How to Handle Another Rejection

This morning, I get another rejection for this one novel that I just loved writing. I thought it was so clever, so unique, so compelling.  I wanted everybody to read it. 

I cry and cry.  My children come around me and the little one says, “Mom, you should just write children’s stories.  You’re so good at making stories for us.”  And then the oldest one says, “You know it takes years to get a book published.”  She’s licking a popsicle and nodding her head.  She actually pats me on the back.

Here, have a lick. 

My wise neighbor (the one who danced in the kitchen with me) tells me:  “Don’t you dare say that you got a rejection letter.  It’s a revision letter.  Rejections are opportunities for revision.” 

And my husband (the one who said, “Just because there’s space doesn’t mean you have to fill it) says:  “Don’t you remember what Jack Nicholson said when he won his Oscar?”

He said, “I’d like to thank my agent who ten years ago said I had no business being an actor.”

I would like to thank my agent.  The more I survive “revision letters” the more I get to the heart of why I write at all.  I just have to, and I’ll revise until I get it right.  Living with flair means I learn the art of revision.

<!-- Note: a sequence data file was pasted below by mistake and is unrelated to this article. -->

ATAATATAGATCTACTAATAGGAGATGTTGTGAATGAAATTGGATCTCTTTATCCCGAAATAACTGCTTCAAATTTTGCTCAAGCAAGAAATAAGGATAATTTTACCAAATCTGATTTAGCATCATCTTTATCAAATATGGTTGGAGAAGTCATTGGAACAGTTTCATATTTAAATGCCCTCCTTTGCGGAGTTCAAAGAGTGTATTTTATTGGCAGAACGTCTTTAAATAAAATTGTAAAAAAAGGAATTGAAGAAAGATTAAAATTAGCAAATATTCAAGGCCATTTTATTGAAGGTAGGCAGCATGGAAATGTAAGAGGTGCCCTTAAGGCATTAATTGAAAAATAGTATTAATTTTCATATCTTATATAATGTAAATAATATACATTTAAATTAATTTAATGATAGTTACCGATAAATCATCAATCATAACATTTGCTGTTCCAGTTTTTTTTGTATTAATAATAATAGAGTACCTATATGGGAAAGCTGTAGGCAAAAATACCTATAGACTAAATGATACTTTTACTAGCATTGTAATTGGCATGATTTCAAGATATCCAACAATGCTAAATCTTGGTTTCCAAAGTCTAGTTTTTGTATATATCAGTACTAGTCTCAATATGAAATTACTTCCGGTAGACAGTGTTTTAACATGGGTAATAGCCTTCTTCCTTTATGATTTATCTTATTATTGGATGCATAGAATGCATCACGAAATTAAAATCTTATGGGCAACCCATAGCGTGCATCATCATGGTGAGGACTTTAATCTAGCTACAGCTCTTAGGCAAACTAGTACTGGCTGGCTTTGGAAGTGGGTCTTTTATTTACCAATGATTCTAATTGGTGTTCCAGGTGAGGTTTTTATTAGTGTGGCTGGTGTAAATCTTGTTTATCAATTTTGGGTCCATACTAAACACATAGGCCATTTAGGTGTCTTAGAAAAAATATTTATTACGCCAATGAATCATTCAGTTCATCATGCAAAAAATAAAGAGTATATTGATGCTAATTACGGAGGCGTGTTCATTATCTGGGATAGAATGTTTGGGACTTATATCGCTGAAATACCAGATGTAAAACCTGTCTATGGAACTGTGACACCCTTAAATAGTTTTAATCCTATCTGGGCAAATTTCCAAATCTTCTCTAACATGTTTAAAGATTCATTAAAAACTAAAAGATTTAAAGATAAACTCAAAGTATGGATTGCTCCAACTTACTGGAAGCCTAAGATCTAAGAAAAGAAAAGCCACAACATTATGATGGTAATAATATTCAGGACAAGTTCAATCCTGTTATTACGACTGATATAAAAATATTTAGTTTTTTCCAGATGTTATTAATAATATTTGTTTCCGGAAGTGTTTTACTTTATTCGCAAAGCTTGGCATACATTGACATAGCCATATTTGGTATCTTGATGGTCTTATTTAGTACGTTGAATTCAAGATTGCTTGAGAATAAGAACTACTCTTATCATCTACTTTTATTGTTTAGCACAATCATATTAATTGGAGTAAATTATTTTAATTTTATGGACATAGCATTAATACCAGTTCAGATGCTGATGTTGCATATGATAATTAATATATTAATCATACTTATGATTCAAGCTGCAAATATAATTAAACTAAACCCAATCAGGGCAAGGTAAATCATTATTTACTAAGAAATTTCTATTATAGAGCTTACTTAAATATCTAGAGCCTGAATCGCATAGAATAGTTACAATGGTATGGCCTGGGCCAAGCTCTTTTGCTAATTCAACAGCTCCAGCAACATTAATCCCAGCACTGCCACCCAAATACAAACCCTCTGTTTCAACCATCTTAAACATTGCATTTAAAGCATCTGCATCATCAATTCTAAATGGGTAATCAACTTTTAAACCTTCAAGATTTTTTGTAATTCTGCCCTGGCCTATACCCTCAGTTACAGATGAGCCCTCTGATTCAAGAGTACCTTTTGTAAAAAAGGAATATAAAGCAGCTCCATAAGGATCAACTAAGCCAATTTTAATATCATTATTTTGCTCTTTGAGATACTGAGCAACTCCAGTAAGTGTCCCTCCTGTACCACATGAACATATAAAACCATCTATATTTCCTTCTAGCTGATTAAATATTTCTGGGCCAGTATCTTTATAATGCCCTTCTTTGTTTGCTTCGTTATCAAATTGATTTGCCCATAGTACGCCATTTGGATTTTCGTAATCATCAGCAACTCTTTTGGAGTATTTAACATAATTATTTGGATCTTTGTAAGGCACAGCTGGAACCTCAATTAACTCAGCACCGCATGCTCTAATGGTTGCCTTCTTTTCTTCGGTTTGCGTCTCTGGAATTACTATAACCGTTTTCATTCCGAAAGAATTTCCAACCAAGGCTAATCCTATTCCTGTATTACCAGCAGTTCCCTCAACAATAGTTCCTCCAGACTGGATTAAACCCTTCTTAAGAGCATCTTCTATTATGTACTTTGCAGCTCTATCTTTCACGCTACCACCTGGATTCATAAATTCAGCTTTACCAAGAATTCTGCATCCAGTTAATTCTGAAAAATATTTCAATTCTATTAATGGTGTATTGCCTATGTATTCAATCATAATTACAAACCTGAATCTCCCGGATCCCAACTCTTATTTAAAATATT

Re-vision: seeing again, seeing new, seeing differently.

Isn’t that the core of living with flair?  In small ways and large ways I’ll take a fresh look and reshape, not just my novel, but everything that makes up the narrative of my life.  When it feels like rejection, I’ll take another look.

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0 Responses

  1. Don't give up! I always think of this quote – it's one of my favorites.

    “Many of life’s failures are people who did not realize how close they were to success when they gave up.” Thomas Edison

  2. I got a rejection letter awhile back for a children's book I wrote. I was really bummed at first, but then I thought that having been through the process of submitting a manuscript and getting a rejection made me a real writer! 🙂 And a friend of mine said that in order to reject my book, someone had to read it. So whether your work is getting accepted or not, it's out there being read by publishers. I thought that was a positive way to look at it! Hang in there and good luck! 🙂

  3. Just wondering how things are a matter of perspective. You are feeling disappointed about a rejection letter and I am wondering if I would ever be able to figure out how to begin writing and complete a book. :o)

    One point I am not clear about. If you wrote the book with 'love' and which you thought was compelling, wouldnt 'revising' it change the initial target audience?